The one set of flow rate measurements that is entirely at odds with that scenario are the pre-riser-cut estimates from the Plume Team. They had estimates that were in the range 25,000 to 35,000 BPD, and if I adjust those numbers for the oil/gas ratio that the WHOI team provided, the corrected rates should be about 30,000 to 45,000 BPD, far less than the 60,000 BPD numbers. Of course, the WHOI team also measured 57,000 BPD, but I note that their field data was collected POST TOP KILL, whereas the previously quoted numbers from the Plume Team were pre-Top Kill. After the riser cut, the teams agree.

So here is my question to you, is there any evidence from the post-mortem on the BOP that there could have been significant changes in the resistance to flow in the BOP caused perhaps by flow of mud and junk through the BOP during Top Kill that changed the flow rate by 45,000 BPD to 57,000 BPD, a jump of some 257o? Note that this would be BEFORE the riser was cut.

Thanks for any help. I don't want to cast any dispersions [sic] on the pre-riser cut Plume Team estimates if they in fact WERE reflecting reality!

That does not seem to be an extremely competent bunch, even operating after the fact. But it will get even tougher for them. You see, during the Top Kill operation, Steven Chu commanded BP to "STOP". We have the New York Times' word on it.

For three days, engineers worked high-powered pumps on two surface ships to overcome the oil and gas belching out of the well. At one point, technicians said in interviews, a plumbing problem on one of the ships forced a delay in the operation. Then a screaming match over the radio between two senior engineers ended in one of them threatening to come over and throw the other overboard. At the Houston command center, officials gathered to monitor top kill. A BP technician called out pressure readings. Dr. Chu, in shirtsleeves, performed his own calculations with pen and paper.

As they watched, the pressures started to decrease -- a sign that the pumped-in drilling mud was succeeding in overcoming the pressure of the oil spewing out of the well. There were high-fives around the room, and the government officials sent text messages to the White House saying that victory might be near.

But an hour later, the pressure readings had leveled off. The attempt had failed. The next day, Dr. Chu, concerned about putting too much pressure on the well, ordered an end to the operation. It was a turning point: the government was now in charge, and with greater frequency, Energy Department officials and scientists were conferring with Exxon Mobil and Shell engineers, asking for advice about what to do next.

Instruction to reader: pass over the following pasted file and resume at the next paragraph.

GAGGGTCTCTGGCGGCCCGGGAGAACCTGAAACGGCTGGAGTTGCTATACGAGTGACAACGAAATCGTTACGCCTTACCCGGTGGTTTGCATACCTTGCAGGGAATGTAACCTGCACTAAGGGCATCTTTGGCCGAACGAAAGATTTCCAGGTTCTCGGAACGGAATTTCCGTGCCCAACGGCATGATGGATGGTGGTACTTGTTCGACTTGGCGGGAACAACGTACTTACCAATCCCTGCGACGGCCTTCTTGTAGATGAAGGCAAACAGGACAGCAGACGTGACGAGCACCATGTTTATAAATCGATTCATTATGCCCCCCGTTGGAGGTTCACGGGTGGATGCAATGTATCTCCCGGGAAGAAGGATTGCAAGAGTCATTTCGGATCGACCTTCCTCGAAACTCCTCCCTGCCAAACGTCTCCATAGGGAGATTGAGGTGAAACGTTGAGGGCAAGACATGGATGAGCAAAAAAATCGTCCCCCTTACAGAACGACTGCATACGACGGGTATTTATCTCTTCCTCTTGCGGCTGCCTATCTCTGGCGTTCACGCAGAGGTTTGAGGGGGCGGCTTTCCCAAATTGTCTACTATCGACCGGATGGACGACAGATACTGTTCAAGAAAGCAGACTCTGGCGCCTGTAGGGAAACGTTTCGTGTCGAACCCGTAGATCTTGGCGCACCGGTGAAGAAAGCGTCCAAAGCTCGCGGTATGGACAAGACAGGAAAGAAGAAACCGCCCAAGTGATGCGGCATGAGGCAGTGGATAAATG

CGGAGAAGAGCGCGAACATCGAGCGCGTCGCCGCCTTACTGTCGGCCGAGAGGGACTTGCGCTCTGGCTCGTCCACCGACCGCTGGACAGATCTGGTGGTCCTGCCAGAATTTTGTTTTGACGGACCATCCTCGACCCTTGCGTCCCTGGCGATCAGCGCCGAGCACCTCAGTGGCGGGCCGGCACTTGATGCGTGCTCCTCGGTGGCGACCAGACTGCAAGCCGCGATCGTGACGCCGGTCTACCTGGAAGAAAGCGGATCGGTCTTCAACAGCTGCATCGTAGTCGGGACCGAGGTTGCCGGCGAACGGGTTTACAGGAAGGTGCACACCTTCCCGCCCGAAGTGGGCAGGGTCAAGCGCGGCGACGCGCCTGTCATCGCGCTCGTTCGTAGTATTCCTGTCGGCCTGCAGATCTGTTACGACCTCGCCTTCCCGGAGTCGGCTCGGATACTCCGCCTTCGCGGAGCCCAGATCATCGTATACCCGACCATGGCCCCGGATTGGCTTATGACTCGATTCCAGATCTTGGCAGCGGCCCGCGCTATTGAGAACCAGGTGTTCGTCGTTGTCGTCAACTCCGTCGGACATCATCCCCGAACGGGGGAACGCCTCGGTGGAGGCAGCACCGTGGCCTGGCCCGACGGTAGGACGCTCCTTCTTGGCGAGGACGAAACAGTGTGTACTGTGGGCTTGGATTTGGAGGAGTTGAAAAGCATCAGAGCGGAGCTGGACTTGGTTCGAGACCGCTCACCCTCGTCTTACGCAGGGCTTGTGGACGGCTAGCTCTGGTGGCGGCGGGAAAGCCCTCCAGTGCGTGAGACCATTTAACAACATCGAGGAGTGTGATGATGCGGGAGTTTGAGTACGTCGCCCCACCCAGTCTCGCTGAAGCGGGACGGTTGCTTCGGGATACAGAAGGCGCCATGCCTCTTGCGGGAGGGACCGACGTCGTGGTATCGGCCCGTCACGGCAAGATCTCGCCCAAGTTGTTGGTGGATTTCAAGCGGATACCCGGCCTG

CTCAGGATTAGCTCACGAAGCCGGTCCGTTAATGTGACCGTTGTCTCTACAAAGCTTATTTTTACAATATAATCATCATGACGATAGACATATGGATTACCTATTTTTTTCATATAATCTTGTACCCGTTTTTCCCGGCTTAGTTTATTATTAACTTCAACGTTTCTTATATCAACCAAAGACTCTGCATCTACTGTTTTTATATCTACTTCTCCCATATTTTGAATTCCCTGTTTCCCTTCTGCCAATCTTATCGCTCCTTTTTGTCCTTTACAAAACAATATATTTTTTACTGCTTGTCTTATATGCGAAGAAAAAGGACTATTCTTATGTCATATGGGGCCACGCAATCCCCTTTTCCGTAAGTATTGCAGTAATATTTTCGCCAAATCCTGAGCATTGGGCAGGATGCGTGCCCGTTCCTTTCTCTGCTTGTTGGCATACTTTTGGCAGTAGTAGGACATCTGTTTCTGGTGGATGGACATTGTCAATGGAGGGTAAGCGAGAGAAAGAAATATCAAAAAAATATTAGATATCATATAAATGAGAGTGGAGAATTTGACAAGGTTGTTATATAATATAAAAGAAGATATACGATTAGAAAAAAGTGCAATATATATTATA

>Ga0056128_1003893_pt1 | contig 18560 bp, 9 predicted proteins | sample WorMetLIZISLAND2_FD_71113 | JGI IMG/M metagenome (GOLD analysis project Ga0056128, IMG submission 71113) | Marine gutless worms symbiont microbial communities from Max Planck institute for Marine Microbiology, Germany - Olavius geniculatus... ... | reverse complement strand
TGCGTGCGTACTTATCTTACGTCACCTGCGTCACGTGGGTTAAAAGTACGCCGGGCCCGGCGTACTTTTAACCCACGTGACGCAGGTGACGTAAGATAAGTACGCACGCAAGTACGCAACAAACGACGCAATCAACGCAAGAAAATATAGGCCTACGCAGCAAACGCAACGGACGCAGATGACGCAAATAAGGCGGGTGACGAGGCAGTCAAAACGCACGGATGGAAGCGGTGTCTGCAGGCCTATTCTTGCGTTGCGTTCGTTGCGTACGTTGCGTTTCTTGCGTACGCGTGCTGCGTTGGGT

Didn't the Co-Chairman of the Joint Investigation Team, Captain Hung Nguyen of the Coast Guard, tell a Transocean executive who acted in the heat of battle trying to organize the Abandon Ship drill to save lives something to the effect that once you start giving orders you own it? Does Steven Chu "own it" for his actions in the Top Kill incident? Of course even the Huffington Post thinks Capt. Nguyen is a bully. And didn't Chu's conferees from Exxon Mobil work for the company that started all this stuff with the Exxon Valdez oil spill? Don't get me started on Chevron's and Transocean's Frade spill off Brazil. Even a "banana republic" like Brazil had a judge throw out the $18 billion civil complaint and the criminal charges and accept a $135 million settlement in compensatory activities in that case. Is American justice now second-rate to Brazil's?

All this is very easy for me to say, I suggested the Static Kill. Now if the government wants to change the subject, let's talk about the BP engineer who wrote that he could have made the Momentum Kill phase of the Top Kill work if he could get 23.4 pound per gallon, but did not know of a source for such a dense mud. Anyone ever heard of the successful 1980 Top Kill in Canada using Galena mud? A cementer from Canada with the screen name "onfreq" seems to have some relevant experience with very dense muds that he shared at 2:46 AM CDT on June 1, 2010 (in other words, in real time)...

In 1980 I was an oilfield cementer. We were called out to a blowout rig in northern BC Canada. There was a huge Loffland rig over a gas well. The flow was directed to a flare pit. Previous attempts to kill the well with Barrite weight material in the mud had failed. We tried something new.

Using 2 parabolic mixing tanks and 2 twin cement pumpers we mixed a slurry of powderized Galena, circulating this in a swirling vortex like way through the tanks and back to the pumps. The galena was added bit by bit. after hours of circulation we pumped this very heavy slurry downhole. The resulting hydrostatic cloumb [sic] was enough to kill the well right away. (emphasis added)

This was on land and a gas well. I have submitted a more detailed description of the treatment to BP at their suggestion submition (sic) web site and followed up with a phone call. They will get back to me on that I was told. Still waiting.

To my knowledge this had not been done since, but I wouldn't know. It was a tight hole and we did not tell anyone. I was wondering why nobody tried that until I remembered that nobody knew of that anyway. I hope that something works for them soon.

You mean a knowledgeable government overseer relentlessly seeking suggestions from the public, like President Barack Obama, could have killed the well using the Momentum Kill technique in very early June of 2010? OMG!!!!